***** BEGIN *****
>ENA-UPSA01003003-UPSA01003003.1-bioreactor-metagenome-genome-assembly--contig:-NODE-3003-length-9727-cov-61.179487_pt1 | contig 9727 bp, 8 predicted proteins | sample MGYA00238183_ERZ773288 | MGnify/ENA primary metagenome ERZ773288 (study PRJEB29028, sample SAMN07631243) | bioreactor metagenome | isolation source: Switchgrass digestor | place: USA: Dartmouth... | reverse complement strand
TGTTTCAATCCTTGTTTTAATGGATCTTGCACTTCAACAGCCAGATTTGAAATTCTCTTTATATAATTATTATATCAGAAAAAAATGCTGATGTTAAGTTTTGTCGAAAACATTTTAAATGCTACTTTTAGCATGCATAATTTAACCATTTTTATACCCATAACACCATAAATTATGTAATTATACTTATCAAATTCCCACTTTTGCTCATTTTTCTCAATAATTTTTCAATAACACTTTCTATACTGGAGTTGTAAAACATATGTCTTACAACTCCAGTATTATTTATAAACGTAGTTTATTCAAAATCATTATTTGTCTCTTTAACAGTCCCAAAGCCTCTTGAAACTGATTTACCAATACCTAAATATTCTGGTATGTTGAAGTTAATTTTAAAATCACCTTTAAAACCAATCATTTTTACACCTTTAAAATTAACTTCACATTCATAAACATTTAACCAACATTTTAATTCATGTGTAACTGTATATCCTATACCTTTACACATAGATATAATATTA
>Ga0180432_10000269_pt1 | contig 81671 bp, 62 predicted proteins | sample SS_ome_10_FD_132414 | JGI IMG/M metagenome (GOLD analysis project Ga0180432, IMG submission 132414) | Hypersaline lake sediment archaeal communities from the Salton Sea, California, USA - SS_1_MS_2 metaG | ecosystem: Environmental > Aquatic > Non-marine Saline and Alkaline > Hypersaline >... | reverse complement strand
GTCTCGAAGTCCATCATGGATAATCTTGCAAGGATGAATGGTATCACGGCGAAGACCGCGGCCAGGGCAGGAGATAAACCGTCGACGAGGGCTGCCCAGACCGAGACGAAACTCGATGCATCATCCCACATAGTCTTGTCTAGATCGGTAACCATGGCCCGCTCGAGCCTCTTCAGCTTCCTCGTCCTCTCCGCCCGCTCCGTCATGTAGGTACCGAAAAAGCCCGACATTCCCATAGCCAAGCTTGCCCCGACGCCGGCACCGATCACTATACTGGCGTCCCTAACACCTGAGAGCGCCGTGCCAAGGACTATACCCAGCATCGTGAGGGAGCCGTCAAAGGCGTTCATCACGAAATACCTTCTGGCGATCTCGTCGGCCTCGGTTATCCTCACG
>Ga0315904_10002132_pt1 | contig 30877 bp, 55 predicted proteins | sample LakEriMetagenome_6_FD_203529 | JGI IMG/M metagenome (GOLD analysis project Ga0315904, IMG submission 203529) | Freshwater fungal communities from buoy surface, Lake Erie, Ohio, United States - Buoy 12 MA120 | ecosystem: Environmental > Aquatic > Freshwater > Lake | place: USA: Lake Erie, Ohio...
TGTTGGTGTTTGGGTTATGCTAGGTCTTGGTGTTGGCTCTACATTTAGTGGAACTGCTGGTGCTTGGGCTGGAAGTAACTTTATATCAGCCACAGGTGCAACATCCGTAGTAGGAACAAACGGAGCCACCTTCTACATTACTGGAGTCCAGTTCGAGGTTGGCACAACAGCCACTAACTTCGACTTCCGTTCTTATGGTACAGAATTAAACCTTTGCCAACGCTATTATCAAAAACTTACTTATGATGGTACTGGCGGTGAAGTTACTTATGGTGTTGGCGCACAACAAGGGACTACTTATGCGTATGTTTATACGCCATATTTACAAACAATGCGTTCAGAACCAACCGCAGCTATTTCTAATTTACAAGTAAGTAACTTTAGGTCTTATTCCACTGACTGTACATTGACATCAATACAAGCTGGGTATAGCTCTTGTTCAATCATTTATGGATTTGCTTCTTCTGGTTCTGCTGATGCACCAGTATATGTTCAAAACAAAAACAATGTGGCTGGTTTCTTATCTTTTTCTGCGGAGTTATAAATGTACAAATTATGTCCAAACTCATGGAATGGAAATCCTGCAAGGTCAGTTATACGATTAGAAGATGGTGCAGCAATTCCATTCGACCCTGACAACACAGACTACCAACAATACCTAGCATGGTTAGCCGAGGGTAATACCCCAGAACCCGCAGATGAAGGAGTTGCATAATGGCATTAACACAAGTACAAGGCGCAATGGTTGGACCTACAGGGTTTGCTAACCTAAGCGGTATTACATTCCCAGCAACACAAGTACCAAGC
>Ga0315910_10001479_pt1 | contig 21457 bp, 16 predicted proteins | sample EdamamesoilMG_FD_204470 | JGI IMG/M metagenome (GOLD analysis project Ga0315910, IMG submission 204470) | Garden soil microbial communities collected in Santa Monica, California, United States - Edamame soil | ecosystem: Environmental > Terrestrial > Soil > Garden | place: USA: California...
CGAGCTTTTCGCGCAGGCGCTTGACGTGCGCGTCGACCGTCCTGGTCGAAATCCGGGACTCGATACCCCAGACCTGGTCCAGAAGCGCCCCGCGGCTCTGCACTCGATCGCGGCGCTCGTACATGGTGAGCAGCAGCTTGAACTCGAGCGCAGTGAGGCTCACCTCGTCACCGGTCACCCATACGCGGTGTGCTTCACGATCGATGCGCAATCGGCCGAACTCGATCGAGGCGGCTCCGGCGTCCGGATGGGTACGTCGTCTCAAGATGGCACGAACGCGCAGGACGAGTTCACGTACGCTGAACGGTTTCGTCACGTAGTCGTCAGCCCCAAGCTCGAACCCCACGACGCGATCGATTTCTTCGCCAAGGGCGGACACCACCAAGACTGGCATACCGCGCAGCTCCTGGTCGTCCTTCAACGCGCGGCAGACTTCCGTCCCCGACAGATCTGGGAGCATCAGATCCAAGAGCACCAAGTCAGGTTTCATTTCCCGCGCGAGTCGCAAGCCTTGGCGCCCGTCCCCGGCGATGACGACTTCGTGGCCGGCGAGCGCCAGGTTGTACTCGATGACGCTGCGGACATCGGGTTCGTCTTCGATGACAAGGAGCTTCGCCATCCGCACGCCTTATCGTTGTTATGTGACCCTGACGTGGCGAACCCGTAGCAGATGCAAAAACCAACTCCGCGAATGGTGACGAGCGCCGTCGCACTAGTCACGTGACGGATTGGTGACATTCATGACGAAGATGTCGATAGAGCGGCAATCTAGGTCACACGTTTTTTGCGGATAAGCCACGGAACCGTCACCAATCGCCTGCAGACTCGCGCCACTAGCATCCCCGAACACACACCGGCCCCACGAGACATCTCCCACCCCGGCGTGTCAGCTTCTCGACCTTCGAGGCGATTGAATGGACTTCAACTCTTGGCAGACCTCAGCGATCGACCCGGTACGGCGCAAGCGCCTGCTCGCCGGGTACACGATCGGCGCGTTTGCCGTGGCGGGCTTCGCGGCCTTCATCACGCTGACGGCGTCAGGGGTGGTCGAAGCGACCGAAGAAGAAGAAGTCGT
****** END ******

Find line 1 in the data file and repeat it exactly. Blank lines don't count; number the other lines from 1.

>ENA-UPSA01003003-UPSA01003003.1-bioreactor-metagenome-genome-assembly--contig:-NODE-3003-length-9727-cov-61.179487_pt1 | contig 9727 bp, 8 predicted proteins | sample MGYA00238183_ERZ773288 | MGnify/ENA primary metagenome ERZ773288 (study PRJEB29028, sample SAMN07631243) | bioreactor metagenome | isolation source: Switchgrass digestor | place: USA: Dartmouth... | reverse complement strand